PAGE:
How Portland Got Its Groove Back

The city where “young people go to retire” is having an economic renaissance, with lessons for the rest of the country.

By , The Slate

While I was in Portland, Ore., last week to give a few talks on economic policy, at least four different people told me the same joke about the local economy.

 “Portland,” they said, “is where young people go to retire.” Fun city, in other words, but a bleak labor market. The joke turns out to be borrowed from the IFC show Portlandia. The city is described as reminiscent of a time when “people were unambitious; they’d sleep till 11 and just hang out with their friends.” Or a time when there were “no occupations whatsoever, maybe working a couple of hours at the coffee shop.” This is said with affection on the show, but the city’s reputation for labor-market difficulties weighs heavily on residents, particularly because they’re proud of its quality of life. If, despite all the bike paths and painstakingly made pour-over coffee, you’re an economic backwater, that seems to suggest you’re doing something wrong.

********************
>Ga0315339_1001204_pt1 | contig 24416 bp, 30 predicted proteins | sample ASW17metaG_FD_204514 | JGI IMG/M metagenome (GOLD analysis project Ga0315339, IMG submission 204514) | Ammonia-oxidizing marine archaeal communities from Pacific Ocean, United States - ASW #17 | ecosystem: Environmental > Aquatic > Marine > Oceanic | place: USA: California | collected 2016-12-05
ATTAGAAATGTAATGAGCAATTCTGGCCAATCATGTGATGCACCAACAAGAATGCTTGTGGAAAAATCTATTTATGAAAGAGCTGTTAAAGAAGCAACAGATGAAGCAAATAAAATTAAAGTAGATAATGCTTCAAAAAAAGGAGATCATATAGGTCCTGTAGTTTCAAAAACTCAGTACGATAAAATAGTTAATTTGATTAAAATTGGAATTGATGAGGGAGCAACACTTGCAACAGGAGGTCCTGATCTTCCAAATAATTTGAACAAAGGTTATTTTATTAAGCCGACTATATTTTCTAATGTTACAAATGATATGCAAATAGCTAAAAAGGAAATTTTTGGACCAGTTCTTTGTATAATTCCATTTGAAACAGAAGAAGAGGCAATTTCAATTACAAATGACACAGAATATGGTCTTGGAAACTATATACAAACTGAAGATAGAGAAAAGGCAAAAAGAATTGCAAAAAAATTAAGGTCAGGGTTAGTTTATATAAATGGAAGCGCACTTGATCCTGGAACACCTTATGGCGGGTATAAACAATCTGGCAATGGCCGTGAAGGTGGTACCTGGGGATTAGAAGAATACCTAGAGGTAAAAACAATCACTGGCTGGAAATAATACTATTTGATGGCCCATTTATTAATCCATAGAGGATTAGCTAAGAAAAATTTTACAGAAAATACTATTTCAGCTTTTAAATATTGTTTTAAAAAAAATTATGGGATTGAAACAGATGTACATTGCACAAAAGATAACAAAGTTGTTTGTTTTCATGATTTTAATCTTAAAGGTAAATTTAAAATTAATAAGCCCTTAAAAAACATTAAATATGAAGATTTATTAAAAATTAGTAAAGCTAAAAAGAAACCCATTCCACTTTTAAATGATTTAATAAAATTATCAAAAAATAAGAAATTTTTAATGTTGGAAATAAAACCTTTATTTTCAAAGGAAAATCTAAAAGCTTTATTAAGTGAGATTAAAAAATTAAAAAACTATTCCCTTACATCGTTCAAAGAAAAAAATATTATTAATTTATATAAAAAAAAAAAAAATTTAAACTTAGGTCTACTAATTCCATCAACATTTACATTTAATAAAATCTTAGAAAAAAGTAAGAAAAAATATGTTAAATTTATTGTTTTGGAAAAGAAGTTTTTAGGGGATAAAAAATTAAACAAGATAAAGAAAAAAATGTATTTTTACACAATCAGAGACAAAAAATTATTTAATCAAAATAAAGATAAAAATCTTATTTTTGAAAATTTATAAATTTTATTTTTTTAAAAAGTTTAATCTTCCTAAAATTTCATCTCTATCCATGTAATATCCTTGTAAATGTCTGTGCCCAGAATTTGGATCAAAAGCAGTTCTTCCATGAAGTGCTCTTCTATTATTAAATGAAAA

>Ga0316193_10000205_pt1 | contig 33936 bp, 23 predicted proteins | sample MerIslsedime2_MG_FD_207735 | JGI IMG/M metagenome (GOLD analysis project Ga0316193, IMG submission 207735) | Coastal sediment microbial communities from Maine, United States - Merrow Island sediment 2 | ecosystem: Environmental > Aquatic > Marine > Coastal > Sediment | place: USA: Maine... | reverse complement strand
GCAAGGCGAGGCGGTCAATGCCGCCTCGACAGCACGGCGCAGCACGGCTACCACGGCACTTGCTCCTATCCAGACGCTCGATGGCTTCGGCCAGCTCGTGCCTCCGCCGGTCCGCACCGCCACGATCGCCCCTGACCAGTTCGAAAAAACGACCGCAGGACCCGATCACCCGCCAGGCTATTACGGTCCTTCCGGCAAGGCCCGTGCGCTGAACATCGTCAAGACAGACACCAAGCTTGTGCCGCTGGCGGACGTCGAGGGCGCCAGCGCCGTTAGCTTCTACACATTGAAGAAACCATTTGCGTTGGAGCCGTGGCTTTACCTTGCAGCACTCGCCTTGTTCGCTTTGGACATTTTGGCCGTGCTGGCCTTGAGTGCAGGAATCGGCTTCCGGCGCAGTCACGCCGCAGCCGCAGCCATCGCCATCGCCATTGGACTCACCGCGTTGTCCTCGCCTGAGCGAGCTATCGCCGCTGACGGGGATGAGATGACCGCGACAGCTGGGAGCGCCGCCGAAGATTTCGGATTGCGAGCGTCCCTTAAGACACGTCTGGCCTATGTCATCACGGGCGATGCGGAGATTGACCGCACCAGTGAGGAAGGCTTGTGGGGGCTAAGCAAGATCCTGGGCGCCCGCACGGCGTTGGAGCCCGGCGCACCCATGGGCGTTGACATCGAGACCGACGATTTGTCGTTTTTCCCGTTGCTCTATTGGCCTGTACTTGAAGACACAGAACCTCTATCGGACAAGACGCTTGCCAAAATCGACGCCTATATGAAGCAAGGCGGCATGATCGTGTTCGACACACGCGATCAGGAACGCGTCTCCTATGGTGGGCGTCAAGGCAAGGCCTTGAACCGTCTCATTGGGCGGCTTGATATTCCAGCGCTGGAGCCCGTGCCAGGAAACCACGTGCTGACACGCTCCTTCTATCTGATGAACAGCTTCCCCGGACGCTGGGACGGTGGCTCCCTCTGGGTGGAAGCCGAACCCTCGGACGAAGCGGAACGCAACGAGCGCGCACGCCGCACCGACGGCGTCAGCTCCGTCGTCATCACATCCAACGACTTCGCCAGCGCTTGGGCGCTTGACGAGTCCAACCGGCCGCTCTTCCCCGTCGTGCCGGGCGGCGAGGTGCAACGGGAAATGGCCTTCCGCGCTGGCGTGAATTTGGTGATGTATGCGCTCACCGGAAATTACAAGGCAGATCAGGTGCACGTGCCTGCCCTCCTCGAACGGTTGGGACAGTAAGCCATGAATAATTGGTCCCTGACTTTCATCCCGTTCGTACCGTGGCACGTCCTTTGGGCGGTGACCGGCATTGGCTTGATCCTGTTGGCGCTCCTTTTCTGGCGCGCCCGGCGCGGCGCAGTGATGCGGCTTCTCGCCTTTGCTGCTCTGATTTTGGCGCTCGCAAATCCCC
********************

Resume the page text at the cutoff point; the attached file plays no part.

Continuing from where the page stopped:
And it wasn’t just jokes told in coffee shops or on TV shows. In 2010, a consortium of area business groups released a report (PDF) attempting to explain “why Portland-metro’s economy underperforms” relative to comparable cities such as Seattle, Denver, and Minneapolis. The authors noted a substantial and growing gap in per-capita income between the Portland and Seattle metropolitan areas, driven primarily by weak workforce participation.

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